JANUARY 10, 2018

At this time of year with many of us enjoying activities outdoors in the sun dehydration is a real risk particularly for the young and the elderly. Dehydration occurs when our bodies do not have enough fluid to function properly. Fluid can be used or lost most commonly through sweating in hot weather or during exercise and in cases of vomiting and diarrhoea.

Signs of dehydration

Feeling thirsty isn’t always a reliable indication of dehydration. It is common to be dehydrated before actually feeling thirsty.

Children and babies have sunken cheeks, eyes and fontanel as well as a dry mouth and tongue when they are dehydrated. Dry nappies for 2-3 hours is another sign in babies. Feeling irritable and tired is a sign in children, babies and adults.

Adults can feel dizzy and confused when dehydrated and often have less frequent and darker urine.

Certain medications and medical conditions can make dehydration more likely. These include diabetes, kidney disease and the use of diuretics.

Treatment of dehydration

Replacing lost fluid as well as electrolytes is important in dehydration. Rehydration solutions can be purchased ready made or in tablet or sachet form that can be made up with water or in icypoles that make it easier for children. Children can sip on the liquid from the icypole pouch as a drink while waiting for the rest to freeze. The amount of solution needed depends on the severity of the symptoms.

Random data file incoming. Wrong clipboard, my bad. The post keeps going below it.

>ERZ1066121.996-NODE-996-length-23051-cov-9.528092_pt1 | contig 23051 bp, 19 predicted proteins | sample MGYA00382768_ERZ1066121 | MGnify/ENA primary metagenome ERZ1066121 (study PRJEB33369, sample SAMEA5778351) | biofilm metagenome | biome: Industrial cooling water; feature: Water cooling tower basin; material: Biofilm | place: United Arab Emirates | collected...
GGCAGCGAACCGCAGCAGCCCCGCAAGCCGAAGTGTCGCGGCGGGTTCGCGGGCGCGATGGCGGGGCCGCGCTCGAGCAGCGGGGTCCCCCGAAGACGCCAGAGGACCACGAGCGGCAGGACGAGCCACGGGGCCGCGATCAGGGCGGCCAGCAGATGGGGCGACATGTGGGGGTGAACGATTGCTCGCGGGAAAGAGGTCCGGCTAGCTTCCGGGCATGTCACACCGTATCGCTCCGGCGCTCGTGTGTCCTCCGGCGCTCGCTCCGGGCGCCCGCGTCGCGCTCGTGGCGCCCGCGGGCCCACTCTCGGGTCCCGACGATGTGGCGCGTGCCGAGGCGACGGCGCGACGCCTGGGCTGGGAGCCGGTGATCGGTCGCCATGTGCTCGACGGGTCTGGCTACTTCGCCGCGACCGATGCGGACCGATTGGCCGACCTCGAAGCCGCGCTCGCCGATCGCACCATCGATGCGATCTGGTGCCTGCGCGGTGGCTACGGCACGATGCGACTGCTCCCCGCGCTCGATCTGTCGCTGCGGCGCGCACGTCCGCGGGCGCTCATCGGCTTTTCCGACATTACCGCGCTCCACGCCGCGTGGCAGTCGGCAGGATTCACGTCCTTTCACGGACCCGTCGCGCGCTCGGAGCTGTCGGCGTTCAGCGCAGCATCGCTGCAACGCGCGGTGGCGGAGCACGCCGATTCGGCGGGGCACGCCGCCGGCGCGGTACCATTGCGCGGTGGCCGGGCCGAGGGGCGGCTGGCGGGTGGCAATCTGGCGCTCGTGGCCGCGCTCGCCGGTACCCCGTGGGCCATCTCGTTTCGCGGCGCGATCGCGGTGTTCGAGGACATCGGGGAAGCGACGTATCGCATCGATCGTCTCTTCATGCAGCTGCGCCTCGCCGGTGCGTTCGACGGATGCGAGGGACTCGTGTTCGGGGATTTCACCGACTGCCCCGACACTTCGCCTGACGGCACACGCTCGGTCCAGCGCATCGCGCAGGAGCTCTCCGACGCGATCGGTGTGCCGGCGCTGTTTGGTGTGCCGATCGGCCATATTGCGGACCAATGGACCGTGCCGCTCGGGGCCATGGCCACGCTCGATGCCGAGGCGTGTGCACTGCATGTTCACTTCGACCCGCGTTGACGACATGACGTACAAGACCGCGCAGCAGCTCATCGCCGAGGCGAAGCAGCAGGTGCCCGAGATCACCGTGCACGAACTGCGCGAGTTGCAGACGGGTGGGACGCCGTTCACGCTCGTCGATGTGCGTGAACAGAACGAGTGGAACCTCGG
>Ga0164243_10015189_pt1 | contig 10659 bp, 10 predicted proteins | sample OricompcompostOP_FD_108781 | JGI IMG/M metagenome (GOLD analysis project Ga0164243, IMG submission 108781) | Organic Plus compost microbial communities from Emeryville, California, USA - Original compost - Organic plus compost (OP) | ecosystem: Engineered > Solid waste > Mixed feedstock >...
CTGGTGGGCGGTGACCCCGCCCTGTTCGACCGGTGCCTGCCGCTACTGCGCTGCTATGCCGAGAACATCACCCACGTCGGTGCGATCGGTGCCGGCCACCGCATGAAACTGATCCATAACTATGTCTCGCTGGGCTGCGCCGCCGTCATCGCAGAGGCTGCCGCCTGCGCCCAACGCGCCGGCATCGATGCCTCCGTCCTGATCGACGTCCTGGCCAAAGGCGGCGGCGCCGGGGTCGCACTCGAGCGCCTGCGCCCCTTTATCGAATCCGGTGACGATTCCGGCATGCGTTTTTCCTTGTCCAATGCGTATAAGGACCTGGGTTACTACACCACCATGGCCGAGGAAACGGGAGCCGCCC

Severe dehydration needs to be treated at hospital. Severe vomiting and diarrhoea and dehydration causing someone to be incoherent needs urgent treatment.

Avoiding dehydration

It is important to drink more water in hot weather and when working/playing outdoors. It is a good idea to drink rehydration solution as a preventative when outdoors in very hot weather for periods of time.

Drinking alcohol when in the sun makes dehydration more likely. Always follow an alcoholic drink with a drink of water and drink alcohol sparingly in hot weather.